Had Fantastic Beasts genuinely been about Newt Scamander restoring his bestiary, it might have worked. Sure, it’s a bit thin, but at least we’d know what we’re investing our interest and attention in. It might feel like a curiously low-stakes movie, but so did most of Harry Potter and the Philosopher's Stone (an inadequate movie for other reasons all its own). But instead we have a movie that follows characters essentially unnecessary to the actual events. And while Newt gets adequate time to establish himself, Porpentina Goldstein is a criminal waste of Katherine Waterston as an ex-auror looking to get back in the good graces of the Magical Congress.

What about the actual plot of Fantastic Beasts and Where to Find Them? Unfortunately, it hinges on a level of realism and wizard world geopolitics that’s absolutely disastrous for the entire fictional universe of the Harry Potter series, which always made more sense as a fable than it did a working fantasy world. The increasing demands of the movies and the aging up of the series eventually put it in an impossible position, one that Fantastic Beasts is too bungling to avoid.

Give any element of wiz-world too much thought and it starts to feel icky. Sure, Voldemort hated mudbloods, but all of wizarding society is built around hiding tremendous scientific and medical gains from humans in desperate need. Even without Voldemort’s additional dollop of prejudice, the wizarding world is an exclusionary realm, with the power to reshape the world for everyone, but accountable only to themselves.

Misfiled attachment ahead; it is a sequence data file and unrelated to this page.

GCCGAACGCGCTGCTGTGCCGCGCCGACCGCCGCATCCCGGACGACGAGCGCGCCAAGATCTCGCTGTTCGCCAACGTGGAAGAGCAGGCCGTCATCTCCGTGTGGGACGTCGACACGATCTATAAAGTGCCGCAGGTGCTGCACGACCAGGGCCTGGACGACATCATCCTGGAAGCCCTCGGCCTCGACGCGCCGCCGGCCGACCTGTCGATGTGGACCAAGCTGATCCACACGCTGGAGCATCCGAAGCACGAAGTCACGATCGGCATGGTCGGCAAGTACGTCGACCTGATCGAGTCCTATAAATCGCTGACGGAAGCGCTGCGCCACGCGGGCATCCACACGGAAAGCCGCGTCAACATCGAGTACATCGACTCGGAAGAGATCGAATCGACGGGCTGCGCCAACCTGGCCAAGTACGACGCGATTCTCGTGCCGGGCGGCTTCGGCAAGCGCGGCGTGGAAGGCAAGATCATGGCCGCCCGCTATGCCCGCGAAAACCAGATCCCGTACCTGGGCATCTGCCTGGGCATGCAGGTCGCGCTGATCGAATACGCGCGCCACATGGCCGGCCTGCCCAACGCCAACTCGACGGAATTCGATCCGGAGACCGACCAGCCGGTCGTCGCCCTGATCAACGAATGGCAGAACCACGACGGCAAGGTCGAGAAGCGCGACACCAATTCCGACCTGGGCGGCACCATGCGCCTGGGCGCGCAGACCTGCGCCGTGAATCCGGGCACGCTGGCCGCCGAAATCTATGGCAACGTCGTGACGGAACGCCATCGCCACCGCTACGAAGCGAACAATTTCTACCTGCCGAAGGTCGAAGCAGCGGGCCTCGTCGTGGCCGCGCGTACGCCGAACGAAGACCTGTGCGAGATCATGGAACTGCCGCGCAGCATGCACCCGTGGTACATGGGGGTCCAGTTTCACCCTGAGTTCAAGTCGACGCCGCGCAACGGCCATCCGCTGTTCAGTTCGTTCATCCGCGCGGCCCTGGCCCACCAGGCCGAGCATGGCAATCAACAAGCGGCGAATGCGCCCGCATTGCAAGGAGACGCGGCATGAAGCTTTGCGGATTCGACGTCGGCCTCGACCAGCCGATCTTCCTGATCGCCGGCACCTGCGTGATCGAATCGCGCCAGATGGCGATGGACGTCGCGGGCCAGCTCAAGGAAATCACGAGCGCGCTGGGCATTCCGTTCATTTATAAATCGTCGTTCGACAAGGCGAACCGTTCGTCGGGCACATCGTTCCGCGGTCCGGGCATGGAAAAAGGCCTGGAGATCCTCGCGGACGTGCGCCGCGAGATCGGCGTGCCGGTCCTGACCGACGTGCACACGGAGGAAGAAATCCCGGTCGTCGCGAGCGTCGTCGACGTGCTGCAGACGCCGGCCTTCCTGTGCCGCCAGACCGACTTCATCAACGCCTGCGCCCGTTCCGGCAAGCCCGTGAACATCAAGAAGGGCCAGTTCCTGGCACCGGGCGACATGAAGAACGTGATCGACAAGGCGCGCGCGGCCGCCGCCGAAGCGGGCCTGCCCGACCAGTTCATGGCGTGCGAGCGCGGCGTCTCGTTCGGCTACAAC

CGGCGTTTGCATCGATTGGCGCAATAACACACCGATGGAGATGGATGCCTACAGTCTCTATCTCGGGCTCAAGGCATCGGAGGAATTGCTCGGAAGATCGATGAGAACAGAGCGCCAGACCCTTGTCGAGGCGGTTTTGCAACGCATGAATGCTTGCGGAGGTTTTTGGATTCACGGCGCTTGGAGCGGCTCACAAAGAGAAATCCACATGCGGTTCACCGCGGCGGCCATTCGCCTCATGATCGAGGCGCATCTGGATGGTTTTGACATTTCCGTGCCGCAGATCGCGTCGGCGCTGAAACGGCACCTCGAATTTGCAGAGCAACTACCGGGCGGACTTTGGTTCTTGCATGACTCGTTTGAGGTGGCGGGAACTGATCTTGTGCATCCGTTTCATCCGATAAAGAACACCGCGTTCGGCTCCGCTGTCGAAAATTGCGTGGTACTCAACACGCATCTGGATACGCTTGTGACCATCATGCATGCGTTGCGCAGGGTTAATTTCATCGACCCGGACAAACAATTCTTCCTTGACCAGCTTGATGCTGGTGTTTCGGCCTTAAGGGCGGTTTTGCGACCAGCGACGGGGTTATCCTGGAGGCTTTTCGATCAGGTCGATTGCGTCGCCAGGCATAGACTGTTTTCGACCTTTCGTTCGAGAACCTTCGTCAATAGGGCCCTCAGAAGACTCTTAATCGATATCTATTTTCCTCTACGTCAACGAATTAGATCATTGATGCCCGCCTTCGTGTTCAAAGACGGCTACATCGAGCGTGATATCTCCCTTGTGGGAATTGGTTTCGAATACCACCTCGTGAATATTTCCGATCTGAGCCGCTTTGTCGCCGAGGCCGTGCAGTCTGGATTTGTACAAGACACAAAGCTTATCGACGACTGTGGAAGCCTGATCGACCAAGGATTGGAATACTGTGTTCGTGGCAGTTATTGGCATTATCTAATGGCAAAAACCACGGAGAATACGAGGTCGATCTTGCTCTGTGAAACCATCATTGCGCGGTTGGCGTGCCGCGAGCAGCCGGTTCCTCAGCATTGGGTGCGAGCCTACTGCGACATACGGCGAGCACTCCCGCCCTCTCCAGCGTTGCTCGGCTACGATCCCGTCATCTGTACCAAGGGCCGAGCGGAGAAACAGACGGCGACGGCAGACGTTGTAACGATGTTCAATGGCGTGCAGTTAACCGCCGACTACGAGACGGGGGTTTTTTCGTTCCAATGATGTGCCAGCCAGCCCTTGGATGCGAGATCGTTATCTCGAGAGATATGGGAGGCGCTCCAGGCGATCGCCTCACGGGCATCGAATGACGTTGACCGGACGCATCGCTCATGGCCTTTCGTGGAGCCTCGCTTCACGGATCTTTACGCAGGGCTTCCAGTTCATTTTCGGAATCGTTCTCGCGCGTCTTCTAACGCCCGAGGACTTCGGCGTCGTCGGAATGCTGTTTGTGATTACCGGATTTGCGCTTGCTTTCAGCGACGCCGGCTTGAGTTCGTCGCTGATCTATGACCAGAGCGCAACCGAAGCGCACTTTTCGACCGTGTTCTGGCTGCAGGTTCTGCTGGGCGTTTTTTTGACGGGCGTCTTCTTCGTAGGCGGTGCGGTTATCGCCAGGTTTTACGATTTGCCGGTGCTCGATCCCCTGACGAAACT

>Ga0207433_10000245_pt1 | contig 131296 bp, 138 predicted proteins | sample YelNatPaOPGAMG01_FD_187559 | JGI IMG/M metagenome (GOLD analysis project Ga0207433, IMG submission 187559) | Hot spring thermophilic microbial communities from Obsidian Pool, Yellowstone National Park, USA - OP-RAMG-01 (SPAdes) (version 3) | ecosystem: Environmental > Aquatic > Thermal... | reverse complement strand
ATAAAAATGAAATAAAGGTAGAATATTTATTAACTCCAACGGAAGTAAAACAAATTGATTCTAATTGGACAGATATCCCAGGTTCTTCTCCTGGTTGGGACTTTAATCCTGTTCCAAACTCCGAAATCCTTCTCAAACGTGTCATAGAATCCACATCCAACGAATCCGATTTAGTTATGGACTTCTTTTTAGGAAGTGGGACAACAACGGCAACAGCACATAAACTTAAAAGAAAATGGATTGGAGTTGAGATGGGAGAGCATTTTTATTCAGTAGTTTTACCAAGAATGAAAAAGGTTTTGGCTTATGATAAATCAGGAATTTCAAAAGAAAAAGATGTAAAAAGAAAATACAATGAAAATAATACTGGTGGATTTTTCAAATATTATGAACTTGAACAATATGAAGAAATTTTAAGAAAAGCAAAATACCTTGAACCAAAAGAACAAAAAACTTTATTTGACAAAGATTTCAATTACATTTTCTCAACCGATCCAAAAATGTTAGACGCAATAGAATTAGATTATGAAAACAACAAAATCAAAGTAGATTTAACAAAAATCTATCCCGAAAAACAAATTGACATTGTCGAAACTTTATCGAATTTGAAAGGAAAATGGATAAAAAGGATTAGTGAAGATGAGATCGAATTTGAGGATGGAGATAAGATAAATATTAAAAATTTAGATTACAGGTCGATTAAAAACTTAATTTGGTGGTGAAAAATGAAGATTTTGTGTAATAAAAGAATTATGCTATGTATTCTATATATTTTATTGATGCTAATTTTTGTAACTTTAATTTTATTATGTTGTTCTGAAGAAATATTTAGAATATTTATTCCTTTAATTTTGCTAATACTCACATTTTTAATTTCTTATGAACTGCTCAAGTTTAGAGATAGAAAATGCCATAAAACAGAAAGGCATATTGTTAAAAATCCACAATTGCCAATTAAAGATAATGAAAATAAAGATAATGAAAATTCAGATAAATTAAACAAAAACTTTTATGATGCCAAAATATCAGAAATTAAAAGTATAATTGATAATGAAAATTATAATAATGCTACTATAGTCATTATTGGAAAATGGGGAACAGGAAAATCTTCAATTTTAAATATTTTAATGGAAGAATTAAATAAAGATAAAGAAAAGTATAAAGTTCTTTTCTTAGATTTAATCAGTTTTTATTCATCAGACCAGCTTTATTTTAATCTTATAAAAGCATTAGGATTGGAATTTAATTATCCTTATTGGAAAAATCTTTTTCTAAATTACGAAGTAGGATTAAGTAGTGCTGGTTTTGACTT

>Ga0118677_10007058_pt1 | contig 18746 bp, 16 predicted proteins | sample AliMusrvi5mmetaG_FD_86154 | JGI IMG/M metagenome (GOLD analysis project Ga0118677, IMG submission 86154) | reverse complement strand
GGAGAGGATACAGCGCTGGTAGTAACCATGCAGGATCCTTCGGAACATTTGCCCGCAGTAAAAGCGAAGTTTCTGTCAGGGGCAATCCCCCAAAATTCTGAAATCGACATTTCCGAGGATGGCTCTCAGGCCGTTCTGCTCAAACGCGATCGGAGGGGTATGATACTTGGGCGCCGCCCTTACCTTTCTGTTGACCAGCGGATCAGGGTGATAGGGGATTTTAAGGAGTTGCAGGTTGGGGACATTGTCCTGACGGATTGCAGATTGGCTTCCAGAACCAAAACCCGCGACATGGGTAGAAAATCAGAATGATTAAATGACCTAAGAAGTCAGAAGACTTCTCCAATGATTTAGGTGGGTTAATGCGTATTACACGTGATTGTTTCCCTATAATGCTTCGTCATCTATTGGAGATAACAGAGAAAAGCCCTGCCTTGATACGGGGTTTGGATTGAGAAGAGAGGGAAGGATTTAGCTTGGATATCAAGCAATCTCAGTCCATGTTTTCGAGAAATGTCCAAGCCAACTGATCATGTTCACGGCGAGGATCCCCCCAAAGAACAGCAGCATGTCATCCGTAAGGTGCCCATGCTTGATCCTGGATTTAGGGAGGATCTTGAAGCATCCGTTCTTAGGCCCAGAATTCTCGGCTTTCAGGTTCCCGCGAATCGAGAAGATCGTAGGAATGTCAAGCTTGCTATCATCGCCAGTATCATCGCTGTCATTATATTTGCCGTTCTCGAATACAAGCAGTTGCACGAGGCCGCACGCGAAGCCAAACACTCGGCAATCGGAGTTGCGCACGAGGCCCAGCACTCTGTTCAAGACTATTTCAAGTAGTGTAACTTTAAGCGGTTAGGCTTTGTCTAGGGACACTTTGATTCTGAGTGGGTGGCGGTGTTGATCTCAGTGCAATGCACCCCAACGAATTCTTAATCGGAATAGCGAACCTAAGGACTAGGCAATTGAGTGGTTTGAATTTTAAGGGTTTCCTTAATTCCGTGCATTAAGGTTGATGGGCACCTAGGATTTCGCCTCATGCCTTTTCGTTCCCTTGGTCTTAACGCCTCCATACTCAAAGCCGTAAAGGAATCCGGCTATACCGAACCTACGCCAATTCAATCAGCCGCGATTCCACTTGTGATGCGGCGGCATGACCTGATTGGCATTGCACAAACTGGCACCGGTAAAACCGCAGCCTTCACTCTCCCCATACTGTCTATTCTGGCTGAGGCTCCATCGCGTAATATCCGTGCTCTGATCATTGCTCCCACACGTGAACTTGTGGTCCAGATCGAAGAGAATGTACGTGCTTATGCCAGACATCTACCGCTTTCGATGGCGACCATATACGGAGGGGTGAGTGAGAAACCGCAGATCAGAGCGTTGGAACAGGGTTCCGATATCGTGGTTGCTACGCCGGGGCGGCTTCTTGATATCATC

Yes, these are silly, subtextual critiques; critiques that don’t need to be wielded against an escapist adventure. And they’re critiques no one would level against the resolutely fanciful stories of someone like Roald Dahl, with his chocolatier slavers and giant peach apartments in Central Park. But Fantastic Beasts is begging for it. Beasts picks at every weak point like a kid scratching a scab. And while it mostly comes off as incompetent, it’s every attempt to explain or justify the ways of the wizards puts it in a place of utter moral horror. It’s hard to overstate just how nefarious Fantastic Beasts makes the American wizard society appear, but let’s begin with a giant spoiler (just this sentence, I promise) that best dramatizes just how sickening Fantastic Beasts gets: the movie ends with the “good” wizards executing an abused child, firing into him with magical tommy guns.

It’s honestly repulsive. And it would be downright offensive if it felt like there were any clarity to Fantastic Beasts at all. Its muddled attempts to explain how wizarding society can simultaneously be in danger from poverty-stricken anti-witch activists AND own giant, magic skyscrapers from which they manipulate the entire populace lacks the clarity to be truly abominable. Don’t even get me started on their no-trial executions, which first strip you of memories that could be useful to the wizard elite (again, these are the good guys). One more spoiler (sorry, I lied earlier): the big, triumphant moment at the end of Fantastic Beasts is the wizards erasing the memory of everyone in New York City, including scouring clean the psyche of one of the main characters, who had helped Scamander and Goldstein all along the way. Gross.

Still, the failings of Fantastic Beasts and Where to Find Them aren’t moral failings. Instead they’re indicative of a general sloppiness and a complete unwillingness to question a first-time screenwriter whose grasp on her own fictional world has grown too tight to indulge the playfulness required of it.